Amco Veba gets real about crane stress
Marine cranes have come a long way from their truck-based origins. However, their evolution isn’t always driven by what’s possible, but by what’s pragmatic.
Unlike truck cranes, “small vessels typically experience a lot of movement, so during loading or unloading you can easily see five degrees of heel”,” said Iulian Cojocaru of Amco Veba’s Marine department.
Of course, this means that “while you are operating with the boom extended, you have an inclination that amplifies the forces acting on the crane”, he pointed out, putting significant stress on a typical rack and pinion base. So, the company has been changing its marine range over to a bearing system.
The big difference? Slew bearings allow you install twin or even three planetary motors on larger models, giving more power for turning against the incline; it also minimises play which makes for a more precise lift, he explained.
The latest model to be reworked is Amco Veba’s VR24 marine crane, with a 24t/m moment (giving a working load of 4t at 6m outreach, 2t at 12m). This can come with or without the winch, a useful addition for operations with a potentially long hook travel distance “but if you don’t need it, you can keep it simple without additional valves, tubing... and money”, he added.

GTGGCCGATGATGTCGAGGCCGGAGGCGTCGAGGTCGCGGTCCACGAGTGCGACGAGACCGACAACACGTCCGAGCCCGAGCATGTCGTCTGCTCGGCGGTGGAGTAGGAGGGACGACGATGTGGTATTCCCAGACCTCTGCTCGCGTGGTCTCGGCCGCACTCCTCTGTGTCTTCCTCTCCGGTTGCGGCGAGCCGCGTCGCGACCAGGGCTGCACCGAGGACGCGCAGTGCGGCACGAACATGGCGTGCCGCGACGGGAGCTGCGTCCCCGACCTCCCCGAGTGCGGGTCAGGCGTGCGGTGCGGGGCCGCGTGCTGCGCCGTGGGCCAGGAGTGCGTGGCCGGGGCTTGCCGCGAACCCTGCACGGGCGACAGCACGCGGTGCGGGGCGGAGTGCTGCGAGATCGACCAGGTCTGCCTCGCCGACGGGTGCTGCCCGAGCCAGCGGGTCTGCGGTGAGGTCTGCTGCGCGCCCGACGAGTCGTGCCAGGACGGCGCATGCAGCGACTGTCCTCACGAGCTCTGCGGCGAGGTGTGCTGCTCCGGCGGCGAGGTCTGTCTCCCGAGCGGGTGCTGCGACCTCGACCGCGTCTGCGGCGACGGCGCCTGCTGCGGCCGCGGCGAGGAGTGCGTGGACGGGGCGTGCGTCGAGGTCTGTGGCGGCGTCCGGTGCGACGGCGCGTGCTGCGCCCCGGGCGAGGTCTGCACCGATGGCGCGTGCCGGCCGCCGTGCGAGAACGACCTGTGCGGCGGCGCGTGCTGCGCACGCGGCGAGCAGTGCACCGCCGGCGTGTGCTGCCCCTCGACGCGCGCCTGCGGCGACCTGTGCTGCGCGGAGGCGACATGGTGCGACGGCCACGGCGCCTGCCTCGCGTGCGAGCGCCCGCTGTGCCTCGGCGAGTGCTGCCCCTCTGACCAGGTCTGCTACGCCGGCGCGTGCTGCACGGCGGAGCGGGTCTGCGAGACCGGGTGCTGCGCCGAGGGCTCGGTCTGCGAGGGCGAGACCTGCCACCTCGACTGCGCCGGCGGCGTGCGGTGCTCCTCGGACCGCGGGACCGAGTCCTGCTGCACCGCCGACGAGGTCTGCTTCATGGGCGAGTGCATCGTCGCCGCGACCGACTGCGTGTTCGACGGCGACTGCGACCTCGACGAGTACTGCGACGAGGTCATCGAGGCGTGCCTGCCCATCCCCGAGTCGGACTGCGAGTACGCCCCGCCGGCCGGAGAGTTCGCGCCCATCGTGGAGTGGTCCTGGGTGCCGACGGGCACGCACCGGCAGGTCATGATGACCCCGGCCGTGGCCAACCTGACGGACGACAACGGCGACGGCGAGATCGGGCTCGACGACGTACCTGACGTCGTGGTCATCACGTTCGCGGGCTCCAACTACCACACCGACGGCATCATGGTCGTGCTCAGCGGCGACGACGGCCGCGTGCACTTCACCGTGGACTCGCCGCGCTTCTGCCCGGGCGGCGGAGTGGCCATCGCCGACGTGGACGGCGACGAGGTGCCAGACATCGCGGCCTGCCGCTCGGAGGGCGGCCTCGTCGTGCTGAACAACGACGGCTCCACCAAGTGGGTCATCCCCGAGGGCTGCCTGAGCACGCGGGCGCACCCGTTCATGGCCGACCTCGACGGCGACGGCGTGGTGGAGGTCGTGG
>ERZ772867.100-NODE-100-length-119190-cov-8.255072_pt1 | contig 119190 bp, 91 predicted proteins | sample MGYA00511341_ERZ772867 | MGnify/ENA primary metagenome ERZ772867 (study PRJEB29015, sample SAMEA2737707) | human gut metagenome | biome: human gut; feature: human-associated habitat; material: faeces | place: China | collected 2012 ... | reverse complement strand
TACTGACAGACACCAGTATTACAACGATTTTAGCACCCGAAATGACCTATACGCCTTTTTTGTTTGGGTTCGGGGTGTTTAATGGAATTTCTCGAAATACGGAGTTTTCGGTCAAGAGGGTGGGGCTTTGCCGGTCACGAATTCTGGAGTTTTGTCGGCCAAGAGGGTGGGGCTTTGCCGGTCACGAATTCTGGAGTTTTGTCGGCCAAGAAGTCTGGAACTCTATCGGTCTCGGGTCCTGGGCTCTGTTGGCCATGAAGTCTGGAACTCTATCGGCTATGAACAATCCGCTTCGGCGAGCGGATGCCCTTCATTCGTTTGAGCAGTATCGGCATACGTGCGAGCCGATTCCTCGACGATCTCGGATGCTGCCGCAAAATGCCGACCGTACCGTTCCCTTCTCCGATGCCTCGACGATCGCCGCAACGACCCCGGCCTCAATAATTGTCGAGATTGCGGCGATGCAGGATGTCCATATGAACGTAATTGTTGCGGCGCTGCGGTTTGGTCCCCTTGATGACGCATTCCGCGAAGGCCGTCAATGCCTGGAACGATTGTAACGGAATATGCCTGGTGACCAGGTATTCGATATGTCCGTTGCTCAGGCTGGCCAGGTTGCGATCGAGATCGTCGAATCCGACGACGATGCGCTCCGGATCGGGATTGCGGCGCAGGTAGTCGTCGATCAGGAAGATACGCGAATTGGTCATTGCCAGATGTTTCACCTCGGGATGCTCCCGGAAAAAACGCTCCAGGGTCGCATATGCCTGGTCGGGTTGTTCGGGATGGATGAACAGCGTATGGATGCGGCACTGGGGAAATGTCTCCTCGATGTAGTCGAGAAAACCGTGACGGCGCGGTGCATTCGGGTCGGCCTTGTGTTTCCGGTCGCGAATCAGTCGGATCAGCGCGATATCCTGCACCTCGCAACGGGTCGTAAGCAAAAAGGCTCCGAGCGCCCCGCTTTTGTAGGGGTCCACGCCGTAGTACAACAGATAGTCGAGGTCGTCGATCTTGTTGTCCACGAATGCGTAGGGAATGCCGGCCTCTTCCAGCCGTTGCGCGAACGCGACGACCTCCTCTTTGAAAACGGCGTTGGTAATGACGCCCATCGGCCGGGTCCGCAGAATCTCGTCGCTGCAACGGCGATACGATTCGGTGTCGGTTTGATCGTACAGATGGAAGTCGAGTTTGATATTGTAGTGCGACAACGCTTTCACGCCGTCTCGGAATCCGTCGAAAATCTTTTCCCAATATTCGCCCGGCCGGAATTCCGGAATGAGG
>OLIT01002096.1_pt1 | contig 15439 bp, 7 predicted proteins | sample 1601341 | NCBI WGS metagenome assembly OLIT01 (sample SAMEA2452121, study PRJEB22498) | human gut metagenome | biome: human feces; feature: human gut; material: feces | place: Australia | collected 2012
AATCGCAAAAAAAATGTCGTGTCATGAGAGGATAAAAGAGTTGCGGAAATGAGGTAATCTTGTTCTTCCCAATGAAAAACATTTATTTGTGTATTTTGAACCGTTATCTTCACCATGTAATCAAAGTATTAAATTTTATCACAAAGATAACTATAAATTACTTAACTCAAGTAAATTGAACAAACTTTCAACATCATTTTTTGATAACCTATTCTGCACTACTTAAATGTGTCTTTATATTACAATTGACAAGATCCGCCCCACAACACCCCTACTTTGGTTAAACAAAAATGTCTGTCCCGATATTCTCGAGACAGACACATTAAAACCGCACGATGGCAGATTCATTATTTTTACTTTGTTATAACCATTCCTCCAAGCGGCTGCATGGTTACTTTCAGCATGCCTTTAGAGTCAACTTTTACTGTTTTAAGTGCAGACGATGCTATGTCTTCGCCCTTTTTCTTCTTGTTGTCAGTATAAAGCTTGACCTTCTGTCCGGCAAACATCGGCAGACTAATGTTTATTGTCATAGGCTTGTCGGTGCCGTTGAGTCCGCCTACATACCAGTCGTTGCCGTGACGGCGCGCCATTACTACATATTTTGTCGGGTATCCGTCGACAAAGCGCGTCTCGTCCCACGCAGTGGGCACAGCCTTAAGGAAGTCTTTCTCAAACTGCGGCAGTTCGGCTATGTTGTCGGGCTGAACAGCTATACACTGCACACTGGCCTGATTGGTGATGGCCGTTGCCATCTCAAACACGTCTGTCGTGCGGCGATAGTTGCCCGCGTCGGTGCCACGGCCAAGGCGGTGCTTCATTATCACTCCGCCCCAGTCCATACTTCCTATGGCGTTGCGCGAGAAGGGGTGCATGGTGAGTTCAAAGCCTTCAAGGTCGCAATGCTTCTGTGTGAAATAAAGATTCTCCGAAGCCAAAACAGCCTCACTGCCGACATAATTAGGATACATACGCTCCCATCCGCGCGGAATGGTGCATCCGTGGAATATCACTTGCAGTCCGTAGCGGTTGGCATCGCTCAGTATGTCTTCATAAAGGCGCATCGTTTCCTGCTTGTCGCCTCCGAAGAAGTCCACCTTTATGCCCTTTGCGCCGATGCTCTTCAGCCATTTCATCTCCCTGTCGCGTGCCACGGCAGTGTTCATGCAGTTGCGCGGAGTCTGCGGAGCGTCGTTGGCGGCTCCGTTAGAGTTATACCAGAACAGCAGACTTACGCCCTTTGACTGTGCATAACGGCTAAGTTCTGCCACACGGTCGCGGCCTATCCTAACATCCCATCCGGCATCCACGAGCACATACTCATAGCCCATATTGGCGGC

Again, the choice of electric or hydraulic power is down to realism: despite the many positive qualities of electronic kit, he says that these haven’t overtaken their hydraulic cousins. Operators “often have just one mechanic to carry out all the maintenance, so give him hydraulic equipment he can maintain easily”, he said: “It’s far harder to find someone to reprogramme the PLC than to find someone to fix a hose.”
Safety has followed suit. Amco Veba has developed a load-limiting device that stops operators endangering the cargo, crane and vessel by pushing the lift outside the safe working load (unfortunately “something that happens all the time”, added Cojocaru). But, while there’s a PLC-based unit, the company has also collaborated with winch specialist TCM on a hydraulic version triggered by accumulated pressure.
For Amco Veba, serving the workboat market means keeping responsive to the different preferences while still “providing a cost-effective product”, said Iulian Cojocaru.
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